Hospital margins positive, if not always sufficient, finds Kaufman Hall flash report

By | July 6, 2019

Overall, hospital margin performance remained positive during the month of May, according to a new flash report released by Kaufman Hall. Operating margins were up 179 basis points compared to April, and 91 bps compared to the same month in 2018.

The positive performance is being driven largely by solid expense management during a period that has seen an increase in patient volumes.

That suggests good news for the healthcare industry generally, but the report is quick to point out that this trend doesn’t necessarily mean that hospital margins are sufficient. And the margins of individual hospitals don’t always reflect those of overall health systems.


Volume performance was strong during the month of May. Adjusted discharges and adjusted patient days both performed above budget, and were both stronger than in May of 2018. Adjusted discharges were 3.6 percent above budget and, and up 1.2 percent year over year, while adjusted patient days were 3.7 percent above budget and up 3.6 percent year over year.

Discharges were in line with budget expectations, but still showed a month-over-month increase of 4%, suggesting that inpatient volumes rebounded from lackluster performance, with overall outpatient volumes continuing to increase.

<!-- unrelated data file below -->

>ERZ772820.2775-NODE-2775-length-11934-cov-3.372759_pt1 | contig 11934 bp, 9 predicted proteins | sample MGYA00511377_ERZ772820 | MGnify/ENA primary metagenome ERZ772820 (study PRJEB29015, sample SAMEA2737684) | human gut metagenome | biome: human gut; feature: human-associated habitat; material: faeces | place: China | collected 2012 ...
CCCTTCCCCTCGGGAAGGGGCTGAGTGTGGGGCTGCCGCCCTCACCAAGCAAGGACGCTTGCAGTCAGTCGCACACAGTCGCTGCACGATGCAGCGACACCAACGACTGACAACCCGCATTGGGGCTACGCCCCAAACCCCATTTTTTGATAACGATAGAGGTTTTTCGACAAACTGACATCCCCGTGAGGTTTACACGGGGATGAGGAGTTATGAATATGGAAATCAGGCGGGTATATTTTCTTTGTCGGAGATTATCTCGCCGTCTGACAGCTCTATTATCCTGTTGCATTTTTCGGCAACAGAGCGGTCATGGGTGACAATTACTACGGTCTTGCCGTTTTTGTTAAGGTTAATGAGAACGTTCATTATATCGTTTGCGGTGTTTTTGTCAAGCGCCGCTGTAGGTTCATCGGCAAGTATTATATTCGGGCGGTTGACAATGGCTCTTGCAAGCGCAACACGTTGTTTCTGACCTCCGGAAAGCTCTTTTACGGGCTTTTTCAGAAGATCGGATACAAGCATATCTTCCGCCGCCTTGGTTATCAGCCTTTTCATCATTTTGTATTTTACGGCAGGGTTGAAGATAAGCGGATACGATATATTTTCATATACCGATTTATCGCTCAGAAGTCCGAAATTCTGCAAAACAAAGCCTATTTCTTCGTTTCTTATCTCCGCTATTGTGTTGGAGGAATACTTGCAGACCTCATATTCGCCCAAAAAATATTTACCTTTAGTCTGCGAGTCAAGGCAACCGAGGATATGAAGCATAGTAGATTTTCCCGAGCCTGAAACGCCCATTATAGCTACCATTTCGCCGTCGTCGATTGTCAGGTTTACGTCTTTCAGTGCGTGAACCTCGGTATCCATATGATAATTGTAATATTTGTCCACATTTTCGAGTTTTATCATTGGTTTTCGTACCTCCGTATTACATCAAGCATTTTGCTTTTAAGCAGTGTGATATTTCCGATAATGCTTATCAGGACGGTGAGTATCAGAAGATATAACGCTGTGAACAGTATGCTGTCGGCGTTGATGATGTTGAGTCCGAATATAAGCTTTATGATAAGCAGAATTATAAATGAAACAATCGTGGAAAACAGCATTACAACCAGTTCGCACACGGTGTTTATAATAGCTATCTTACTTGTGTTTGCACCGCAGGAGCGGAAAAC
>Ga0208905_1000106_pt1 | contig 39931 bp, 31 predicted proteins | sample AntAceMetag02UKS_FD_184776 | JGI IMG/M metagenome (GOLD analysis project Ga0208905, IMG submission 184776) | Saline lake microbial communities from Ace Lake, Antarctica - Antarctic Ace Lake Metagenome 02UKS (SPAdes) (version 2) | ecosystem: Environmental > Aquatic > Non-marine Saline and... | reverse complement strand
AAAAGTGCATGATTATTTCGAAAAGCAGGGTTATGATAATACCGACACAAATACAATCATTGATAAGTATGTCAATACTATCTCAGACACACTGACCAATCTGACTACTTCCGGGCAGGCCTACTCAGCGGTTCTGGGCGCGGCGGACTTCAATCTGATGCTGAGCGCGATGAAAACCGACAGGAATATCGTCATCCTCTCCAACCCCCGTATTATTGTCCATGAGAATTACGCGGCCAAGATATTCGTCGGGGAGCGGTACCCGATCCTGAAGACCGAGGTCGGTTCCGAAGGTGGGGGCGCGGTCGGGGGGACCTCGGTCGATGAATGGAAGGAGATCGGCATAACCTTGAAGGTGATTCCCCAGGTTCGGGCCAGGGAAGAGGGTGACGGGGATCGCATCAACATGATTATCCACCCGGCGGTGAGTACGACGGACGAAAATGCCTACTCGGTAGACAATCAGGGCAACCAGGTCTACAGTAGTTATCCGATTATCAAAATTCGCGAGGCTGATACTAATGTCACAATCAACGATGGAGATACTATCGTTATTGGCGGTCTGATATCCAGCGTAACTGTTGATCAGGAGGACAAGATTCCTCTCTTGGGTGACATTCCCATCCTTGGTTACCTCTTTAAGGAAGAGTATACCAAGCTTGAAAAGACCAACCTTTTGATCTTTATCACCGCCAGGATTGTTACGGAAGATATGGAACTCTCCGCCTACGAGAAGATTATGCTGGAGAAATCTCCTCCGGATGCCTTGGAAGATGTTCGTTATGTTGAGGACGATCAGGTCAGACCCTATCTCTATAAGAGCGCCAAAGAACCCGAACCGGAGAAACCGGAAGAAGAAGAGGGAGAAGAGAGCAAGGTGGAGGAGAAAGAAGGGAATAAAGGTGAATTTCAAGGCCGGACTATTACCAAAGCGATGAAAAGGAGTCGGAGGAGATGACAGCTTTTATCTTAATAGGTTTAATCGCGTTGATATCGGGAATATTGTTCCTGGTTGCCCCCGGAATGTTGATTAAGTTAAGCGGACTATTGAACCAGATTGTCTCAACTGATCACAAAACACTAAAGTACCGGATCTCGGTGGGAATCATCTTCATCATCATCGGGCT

Revenue indicators showed mixed performance in May. Revenue per unit of service during the month fell short of budget expectations despite a growth in volume.

Expense indicators saw mostly favorable performance compared to budget and month over month, but showed unfavorable performance year over year. Total expense per adjusted discharge increased 1.6% year over year while decreasing 2.8% month over month.

Labor expenses per adjusted discharge increased 2.6 percent compared to the same period last year. Non-labor expense per adjusted discharge rose 2.8 percent year over year, with supply expense and drug expense per adjusted discharge both seeing year-over-year increases of more than 6%.


A drop in the pace of hiring during May surprised some economists; U.S. labor markets added just 75,000 jobs in May, down from 224,000 in April. Municipal fund flows remained strong in May, with investors increasingly moving away from equities and putting their money into bonds.

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